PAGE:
Marks of the War of Liberation Mass grave 6; mass killing site 6; memorial monument 10; Shaheed Samadhi (martyr memorial) 3.

Literacy rate and educational institutions Average literacy 35.7%; male 40.9%, female 30.5%. Educational institutions: law college 1, homeopath college 1, BPED college 1, BEd college 1, college 104, technical educational institution 1, primary teachers training institute (PTI) 1, agricultural training institute 1, veterinary training institute 1, youth development training institute 1, secondary school 341, primary school 1317, community school 90, madrasa 582. Noted educational institutions: Gaibandha Government Boys' High School (1885), Jumarbari High School (1903), Saghatta Pilot High School (1904), Gobindaganj Multilateral High School (1912), Gaibandha Islamia High School (1914), Haripur BSM Government Girls' School (1914), Khod Kumurpur High School (1915), Shibram Adarsha Government Primary' School (1916), Gaibandha Government Girls' High School (1916), Bamandanga MN High School (1917), Tulshighat Kashinath High School (1917), Basudevpur Chandra Kishore School and College (1917), Pearapur High School (1917), Belka MC High School (1918), Sadullapur Multilateral Pilot High School (1918), Palashbari S.M Pilot High School (1919), Kamdia Bilateral High School (1921), Chapadaha B.L High School (1919), Kazi Azhar Ali High School (1920), Raushanbag High School (1926), Katgara Bilateral High School (1927), Bharatkhali High School (1929).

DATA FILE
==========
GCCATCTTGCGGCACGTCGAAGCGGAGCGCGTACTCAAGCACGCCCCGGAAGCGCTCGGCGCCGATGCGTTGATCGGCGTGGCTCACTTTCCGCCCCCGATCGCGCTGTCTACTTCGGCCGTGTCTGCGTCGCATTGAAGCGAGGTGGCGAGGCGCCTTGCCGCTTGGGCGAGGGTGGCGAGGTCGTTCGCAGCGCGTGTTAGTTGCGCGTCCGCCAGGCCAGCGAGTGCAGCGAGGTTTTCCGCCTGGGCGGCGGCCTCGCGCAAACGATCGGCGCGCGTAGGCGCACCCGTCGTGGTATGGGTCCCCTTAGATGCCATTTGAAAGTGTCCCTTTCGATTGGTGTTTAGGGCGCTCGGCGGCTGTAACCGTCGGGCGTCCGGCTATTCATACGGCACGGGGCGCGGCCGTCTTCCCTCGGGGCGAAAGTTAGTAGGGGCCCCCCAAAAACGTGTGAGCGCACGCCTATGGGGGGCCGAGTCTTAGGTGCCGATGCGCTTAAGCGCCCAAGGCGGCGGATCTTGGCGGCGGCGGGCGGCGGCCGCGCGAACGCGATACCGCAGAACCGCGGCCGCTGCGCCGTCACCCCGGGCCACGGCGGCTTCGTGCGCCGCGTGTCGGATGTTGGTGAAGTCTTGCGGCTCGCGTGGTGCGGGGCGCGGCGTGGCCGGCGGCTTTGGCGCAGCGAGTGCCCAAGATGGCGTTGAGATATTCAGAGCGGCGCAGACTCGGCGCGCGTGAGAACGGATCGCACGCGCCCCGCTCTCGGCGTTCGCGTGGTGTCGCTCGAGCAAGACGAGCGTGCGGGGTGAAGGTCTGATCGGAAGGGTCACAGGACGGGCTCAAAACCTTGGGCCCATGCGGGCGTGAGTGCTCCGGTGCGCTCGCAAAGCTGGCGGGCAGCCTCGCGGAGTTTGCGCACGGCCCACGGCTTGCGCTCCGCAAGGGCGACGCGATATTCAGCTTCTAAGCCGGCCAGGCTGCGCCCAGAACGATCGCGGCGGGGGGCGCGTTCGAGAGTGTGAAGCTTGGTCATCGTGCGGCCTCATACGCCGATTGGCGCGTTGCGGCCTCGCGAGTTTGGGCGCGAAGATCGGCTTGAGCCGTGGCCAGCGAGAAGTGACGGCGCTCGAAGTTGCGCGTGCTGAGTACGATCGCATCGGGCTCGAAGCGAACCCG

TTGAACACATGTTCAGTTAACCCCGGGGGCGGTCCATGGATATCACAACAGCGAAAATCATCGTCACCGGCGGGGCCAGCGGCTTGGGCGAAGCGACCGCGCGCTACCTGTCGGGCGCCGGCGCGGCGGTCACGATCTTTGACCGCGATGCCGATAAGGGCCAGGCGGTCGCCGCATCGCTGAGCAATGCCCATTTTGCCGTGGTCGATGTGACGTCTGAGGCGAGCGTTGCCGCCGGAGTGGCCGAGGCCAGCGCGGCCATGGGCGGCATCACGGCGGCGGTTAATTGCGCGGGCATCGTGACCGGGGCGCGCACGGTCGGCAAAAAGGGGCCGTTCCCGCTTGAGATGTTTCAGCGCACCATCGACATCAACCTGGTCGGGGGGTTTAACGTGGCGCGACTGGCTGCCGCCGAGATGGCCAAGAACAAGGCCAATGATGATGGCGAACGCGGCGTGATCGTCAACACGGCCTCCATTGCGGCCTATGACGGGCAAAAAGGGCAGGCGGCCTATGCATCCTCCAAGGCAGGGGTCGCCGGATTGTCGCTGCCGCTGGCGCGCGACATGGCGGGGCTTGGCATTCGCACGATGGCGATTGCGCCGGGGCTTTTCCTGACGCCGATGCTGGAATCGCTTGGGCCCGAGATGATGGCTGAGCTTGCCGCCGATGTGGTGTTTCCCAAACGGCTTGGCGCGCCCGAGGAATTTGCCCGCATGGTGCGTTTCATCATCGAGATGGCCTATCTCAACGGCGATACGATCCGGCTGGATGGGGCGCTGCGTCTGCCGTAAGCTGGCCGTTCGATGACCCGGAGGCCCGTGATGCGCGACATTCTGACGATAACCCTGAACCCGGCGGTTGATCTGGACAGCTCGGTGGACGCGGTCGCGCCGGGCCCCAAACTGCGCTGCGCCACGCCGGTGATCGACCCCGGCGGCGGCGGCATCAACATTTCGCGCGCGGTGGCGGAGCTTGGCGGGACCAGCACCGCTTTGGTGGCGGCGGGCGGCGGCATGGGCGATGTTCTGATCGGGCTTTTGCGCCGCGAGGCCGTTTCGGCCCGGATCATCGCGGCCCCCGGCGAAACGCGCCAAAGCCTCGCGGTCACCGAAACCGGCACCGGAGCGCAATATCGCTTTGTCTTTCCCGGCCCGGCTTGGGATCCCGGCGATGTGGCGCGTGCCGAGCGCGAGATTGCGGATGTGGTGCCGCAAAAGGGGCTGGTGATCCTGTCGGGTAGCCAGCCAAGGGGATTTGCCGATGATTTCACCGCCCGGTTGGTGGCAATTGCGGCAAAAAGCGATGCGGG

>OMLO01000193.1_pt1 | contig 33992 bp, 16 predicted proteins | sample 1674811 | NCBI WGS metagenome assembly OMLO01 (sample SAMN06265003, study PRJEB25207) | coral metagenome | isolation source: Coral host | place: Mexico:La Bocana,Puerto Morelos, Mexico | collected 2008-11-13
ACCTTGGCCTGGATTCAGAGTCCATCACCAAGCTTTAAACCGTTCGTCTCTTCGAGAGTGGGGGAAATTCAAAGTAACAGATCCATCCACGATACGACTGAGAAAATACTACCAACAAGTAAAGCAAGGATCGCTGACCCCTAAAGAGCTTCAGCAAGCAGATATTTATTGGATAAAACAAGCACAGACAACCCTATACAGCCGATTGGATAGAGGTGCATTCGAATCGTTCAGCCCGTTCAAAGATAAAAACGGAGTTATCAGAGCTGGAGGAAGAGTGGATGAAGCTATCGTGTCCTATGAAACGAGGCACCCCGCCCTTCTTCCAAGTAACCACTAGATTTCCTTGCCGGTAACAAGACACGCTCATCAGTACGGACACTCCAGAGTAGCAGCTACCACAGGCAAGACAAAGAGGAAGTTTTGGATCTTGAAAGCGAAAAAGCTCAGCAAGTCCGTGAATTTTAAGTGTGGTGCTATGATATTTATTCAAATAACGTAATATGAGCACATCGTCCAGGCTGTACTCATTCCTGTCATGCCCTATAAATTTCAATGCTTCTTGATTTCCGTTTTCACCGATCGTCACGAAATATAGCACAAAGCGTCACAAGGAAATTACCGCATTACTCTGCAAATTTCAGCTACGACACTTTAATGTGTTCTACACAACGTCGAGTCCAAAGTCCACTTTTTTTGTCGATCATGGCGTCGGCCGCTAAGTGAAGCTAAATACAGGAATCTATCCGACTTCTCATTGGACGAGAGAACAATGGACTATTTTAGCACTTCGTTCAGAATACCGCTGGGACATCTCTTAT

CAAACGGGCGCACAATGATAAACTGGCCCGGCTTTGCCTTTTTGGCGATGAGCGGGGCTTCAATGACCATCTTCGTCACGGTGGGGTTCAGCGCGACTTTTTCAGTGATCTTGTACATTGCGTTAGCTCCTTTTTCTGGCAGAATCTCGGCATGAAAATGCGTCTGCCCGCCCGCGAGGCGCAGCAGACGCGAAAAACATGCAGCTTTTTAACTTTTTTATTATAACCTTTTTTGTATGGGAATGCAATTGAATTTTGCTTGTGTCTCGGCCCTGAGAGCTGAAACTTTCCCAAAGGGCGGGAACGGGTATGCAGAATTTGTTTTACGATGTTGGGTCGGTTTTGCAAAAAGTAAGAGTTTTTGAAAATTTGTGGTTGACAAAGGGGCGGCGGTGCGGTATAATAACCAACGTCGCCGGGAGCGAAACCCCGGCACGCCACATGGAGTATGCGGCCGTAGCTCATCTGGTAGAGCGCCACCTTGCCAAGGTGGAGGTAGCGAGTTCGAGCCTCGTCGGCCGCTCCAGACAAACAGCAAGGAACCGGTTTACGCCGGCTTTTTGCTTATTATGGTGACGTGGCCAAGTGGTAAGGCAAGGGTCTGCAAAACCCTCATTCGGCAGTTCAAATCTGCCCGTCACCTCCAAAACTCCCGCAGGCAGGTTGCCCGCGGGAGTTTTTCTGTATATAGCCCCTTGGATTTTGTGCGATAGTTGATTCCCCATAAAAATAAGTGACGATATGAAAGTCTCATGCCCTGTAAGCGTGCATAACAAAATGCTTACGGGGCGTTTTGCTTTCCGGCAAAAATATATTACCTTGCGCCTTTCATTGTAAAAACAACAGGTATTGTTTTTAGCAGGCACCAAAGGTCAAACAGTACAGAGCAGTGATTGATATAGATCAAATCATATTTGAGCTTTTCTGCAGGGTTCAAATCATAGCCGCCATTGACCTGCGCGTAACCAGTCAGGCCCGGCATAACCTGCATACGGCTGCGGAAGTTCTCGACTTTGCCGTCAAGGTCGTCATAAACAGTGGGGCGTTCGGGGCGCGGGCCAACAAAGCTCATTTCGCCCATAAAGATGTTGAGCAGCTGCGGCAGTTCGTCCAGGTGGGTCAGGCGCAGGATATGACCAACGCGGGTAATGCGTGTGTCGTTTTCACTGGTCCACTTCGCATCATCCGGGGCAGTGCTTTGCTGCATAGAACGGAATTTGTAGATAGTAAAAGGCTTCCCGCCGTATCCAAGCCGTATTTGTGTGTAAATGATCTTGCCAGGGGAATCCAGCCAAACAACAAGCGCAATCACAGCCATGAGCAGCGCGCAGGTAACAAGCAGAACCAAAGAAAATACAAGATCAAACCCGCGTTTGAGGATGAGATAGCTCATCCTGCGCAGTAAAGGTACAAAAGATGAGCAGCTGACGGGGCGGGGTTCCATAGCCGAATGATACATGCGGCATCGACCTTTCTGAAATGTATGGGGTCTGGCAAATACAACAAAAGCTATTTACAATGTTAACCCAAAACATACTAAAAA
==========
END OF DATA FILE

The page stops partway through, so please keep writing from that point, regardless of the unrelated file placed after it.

Main sources of income Agriculture 65.08%, non-agricultural labourer 2.48%, industry 0.77%, commerce 11.85%, transport and communication 4.22%, service 5.37%, construction 1.19%, religious service 0.19%, rent and remittance 0.22% and others 8.63%.

Newspapers and periodicals Daily: Ghaghat (1991), Sandhan (1992), Palash (1999), Janasanket (1993), Bhorer Surya (1998), weekly: Ganaprahari (1981), Gaibandha (1982), Palash (1984), Gayer Katha (1991), Panthashala (1991), Ganauttaran (1992), Katakhali (2001), Anar (2002); defunct: Weekly Kanthashwar (1973), Weekly Ganadut (1972), Weekly Agradut (1928), Fortnightly Purbadiganta (1961), Monthly Tista (1963).

Folkculture Palli Geeti, Bhawaya, Jarigan, Sarigan, Chharagan and various folk songs on the occasion of marriage ceremony are notable. Besides, the indigenous communities display various songs and dances on the occasions of marriage ceremony, child birth, mourning, etc.

Tourist spots Vardhan Kuthi in Gobindaganj upazila (17th century), house of Naldanga Zamindar, house of Bamandanga Zamindar (1259), Kashtha Kali Mandir at Bharatkhali, Palace of Raja Birat in Gobindaganj (743-800 AD),' Mirer Bagan Shah Sultan Gazi Mosque at Gaibandha Sadar (1308). [Zahurul Qayum]


  1. ^ "Welcome - Gaibandha Paurashava".

2. Bangladesh Population Census 2001, Bangladesh Bureau of Statistics; Cultural survey report of Gaibandha District 2007; Cultural survey report of different upazilas of Gaibandha District 2007.